Chapter -5The Story, the Way It Always Goes
early every story about the Four Seasons is told the same way, even if some tellings are better than others. When the restaurant opened in Manhattan in 1959, it was "expensive and opulent and perhaps the most exciting restaurant to open in New York," according to then-New York Times restaurant critic, Craig Claiborne. A $4.5 million, twin-chambered cathedral of mid-century modernism designed by architect Philip Johnson to occupy the ground level of Mies van der Rohe’s singular Seagram Building (built under the direction of Phyllis Lambert), it was intended as a rebuke of the French dominion over American fine dining — it served what Holiday magazine restaurant critic Silas Spitzer described in the restaurant's first year as "the New American cuisine," putting forward a pioneering philosophy that was simultaneously global and fresh and seasonal. The Four Seasons was a monument to postwar New York, the capital of the American century, exquisitely rendered with clean lines and vast open spaces, French walnut, and bronze.
The stories then proceed to the litany of bold-faced names, an epigraph of the regular crowd of lunchers and drinkers cultivated over decades: Henry Kissinger, Mary Boone, Peter G. Peterson, Mort Zuckerman, JFK, Barbara Walters, Sandy Weill, John Loeb, Richard Snyder, Mary Cunningham, Peter Duchin, David Dinkins, Calvin Klein, Phyllis Lambert, Michael Eisner, Norman Mailer, Norman Lear, Si Newhouse, Alexander Liberman, Truman Capote, Mario Cuomo, Oscar de la Renta, Albert Vitale, Ed Koch, Graydon Carter, Diane Sawyer, Gay Talese, Bill Blass, Barry Diller, George Pataki, Nora Ephron, Phyllis Grann, Jackie Kennedy Onassis, Morton L. Janklow, Edgar Bronfman Jr., Lynn Nesbit, Lois Wyse, Jason Epstein, Michael Korda, Roger Straus, Sophia Loren, Philip Johnson, Warren Buffett, William Shawn, Betty Prashker, Martha Stewart.
The names are followed by a forensic dissection of how the men in charge — Paul Kovi and Tom Margittai, who became co-owners in 1973, then Alex Von Bidder and Julian Niccolini, who took over as co-owners in 1995 — arranged their patrons around the room, a Tetris of egos, constructing the architecture of the restaurant’s now-mythical power lunch. There’s usually a good quote about regulars and their tables. Lois Wyse, an advertising executive, once said, "They call me the goddess of the Bar Room. The center banquette is always mine — even Jackie O. can’t take it away from me."
Next come the anecdotes about idiosyncratic requests, indulged whenever possible — William Shawn’s cornflakes in milk, Warren Buffett’s Cherry Coke and Dairy Queen soft serve — and strict diets followed to the letter: The late fashion designer Bill Blass told Mimi Sheraton, the former Times restaurant critic who served as a recipe consultant for the first Four Seasons menu, that management wouldn’t let him "order fettuccine with cheese and butter and white truffles, although I can have crab cakes and stone crab and, at night, baked potato with caviar."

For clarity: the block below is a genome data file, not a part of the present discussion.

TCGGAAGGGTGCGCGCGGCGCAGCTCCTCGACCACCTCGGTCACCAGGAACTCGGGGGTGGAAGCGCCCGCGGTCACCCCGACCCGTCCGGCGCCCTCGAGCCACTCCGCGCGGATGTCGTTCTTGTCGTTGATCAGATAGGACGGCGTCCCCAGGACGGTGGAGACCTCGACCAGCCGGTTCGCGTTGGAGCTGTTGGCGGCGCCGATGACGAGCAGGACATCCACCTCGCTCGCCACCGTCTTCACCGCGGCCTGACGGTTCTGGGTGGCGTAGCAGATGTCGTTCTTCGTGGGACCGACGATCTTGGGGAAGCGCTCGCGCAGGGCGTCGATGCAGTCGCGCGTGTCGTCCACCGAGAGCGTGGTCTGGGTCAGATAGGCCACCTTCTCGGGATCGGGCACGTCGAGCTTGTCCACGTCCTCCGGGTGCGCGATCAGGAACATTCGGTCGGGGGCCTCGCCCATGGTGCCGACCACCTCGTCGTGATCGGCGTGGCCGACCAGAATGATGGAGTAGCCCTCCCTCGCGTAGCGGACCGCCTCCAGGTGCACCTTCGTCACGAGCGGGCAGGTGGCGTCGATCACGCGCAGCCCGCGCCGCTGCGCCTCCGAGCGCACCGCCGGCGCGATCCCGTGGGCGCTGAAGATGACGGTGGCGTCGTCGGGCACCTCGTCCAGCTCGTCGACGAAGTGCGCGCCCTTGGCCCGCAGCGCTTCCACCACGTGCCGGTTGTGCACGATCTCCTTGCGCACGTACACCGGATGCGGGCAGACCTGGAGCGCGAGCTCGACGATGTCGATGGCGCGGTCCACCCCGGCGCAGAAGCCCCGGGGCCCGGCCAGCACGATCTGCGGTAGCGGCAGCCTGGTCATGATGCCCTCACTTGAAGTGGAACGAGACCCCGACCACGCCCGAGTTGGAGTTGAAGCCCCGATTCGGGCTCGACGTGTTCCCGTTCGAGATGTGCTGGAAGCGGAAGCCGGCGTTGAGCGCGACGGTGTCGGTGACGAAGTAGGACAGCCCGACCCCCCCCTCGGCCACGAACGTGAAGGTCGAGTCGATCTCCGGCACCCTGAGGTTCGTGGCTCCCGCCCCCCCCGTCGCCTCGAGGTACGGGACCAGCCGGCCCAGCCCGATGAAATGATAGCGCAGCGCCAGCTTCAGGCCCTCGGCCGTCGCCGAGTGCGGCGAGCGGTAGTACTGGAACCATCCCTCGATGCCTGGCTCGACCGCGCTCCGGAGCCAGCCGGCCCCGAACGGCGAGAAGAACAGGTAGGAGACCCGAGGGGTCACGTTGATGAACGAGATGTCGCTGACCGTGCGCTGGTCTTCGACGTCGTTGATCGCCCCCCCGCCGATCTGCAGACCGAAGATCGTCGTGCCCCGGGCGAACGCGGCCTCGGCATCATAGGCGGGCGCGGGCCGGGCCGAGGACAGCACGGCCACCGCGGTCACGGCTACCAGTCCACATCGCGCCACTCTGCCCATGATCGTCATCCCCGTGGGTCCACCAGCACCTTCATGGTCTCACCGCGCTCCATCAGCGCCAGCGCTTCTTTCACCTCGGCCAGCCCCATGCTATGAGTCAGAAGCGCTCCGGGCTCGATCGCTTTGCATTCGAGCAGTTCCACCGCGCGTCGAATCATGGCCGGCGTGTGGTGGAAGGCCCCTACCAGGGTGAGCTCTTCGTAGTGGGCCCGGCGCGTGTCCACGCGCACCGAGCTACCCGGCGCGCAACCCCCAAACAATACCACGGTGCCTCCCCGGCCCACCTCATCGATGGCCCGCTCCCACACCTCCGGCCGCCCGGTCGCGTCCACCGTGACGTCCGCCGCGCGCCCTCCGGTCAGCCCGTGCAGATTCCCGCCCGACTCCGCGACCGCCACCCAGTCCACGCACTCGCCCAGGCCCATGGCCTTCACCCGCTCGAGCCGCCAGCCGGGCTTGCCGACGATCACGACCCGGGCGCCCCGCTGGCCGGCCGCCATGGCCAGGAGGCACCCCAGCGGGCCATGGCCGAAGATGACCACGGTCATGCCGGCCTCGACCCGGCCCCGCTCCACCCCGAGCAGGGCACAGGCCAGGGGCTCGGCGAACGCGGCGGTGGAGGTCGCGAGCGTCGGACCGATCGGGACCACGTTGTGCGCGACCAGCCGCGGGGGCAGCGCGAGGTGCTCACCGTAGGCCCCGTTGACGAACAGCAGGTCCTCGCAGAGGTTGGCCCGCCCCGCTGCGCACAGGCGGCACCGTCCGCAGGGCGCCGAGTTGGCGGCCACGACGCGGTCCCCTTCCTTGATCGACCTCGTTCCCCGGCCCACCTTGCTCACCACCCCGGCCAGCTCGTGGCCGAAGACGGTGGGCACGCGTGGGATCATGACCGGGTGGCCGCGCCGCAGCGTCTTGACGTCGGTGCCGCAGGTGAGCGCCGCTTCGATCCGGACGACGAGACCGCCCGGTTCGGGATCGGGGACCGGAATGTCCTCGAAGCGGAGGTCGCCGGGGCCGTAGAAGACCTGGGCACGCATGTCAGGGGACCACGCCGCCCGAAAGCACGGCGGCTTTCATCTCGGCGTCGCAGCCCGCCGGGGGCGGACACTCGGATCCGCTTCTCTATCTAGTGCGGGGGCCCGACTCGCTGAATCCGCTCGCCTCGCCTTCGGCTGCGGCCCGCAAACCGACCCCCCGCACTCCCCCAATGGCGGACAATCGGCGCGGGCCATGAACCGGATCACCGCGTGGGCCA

Then there’s the food itself, at first revolutionary in its seasonality — the culinary concept was planned in part by James Beard himself — and now, almost an afterthought: consistently inconsistent, it is consistently said, despite its great expense. "The food has been amazing, then mediocre, then amazing, and then not so good," Martha Stewart explained to New York magazine. "When the food is not so good, you order oysters or clams on the half shell and crab cakes, which are always good."
In the beginning, there were beefsteak tomatoes carved tableside and French woodcock flamed in Cognac and Dover sole and the extravagantly titled "YOUNGEST CARROTS in Butter"; in 1995, Buffalo steaks and Olympia oysters and Chinese egg rolls and French terrines and Dover sole and whole duck for two; the 2016 menu boasted tuna carpaccio and asparagus agnolotti and Dover sole, still. Forty dollars bought dinner for two, once; seventy-five today buys a diner a single bison filet. But the food was never the point, as the stories always say.
In some of the more recent tellings, as the tale draws to a close, a villain emerges: a German real estate mogul with a flowing mane named Aby Rosen, who became the Four Seasons’ landlord and bête noir in 2000, when his company RFR purchased the Seagram Building. After a protracted campaign against Von Bidder and Niccolini — most infamously, Rosen, a serious art collector, referred to "Le Tricorne," the Picasso tapestry that hung in the the passageway between the Grill Room and the Pool Room, as "a schmatte," and had it removed, ostensibly for repairs, though none were made and the tapestry never returned — he forced the restaurant out of its landmarked space and allowed its unparalleled collection of mid-century furniture and flatware to be scattered into the wind. If the Four Seasons is dead, the story goes, it's because Aby Rosen killed it.
But in the end, the Four Seasons’ "stubborn magic" is about something more than the room, the furniture, or the food. It’s about luxury, taste, privilege, money, ambition, and most of all, power. The story of the Four Seasons is almost always about power. Without it, there isn’t much of one to tell.
Chapter -4A 360° Tea Time with Martha and Julian
Chapter -3The Cathedral
Chapter -2One Final Lunch
Chapter -1The Last Man in the Room
Chapter 0Everything Ends
n its final years, the Four Seasons may have still held its position as the cafeteria of the elite, but there was something sclerotic about it, a faint perfume of musty eau de nil wafting through the chain curtains. To the extent that New York’s rich and powerful still flocked to the restaurant for mid-day replenishment, it was largely power of an older guard, an imperial order on its way out. At the end, the average age of a Four Seasons customer was 65; many of the bold-faced regulars, whether billionaires, bankers, or titans of 20th century culture, were likely unrecognizable to almost anyone currently under the age of 40. The Four Seasons may well have been the most important restaurant of the twentieth century, but even fifteen years past the line, it felt like it never quite left it.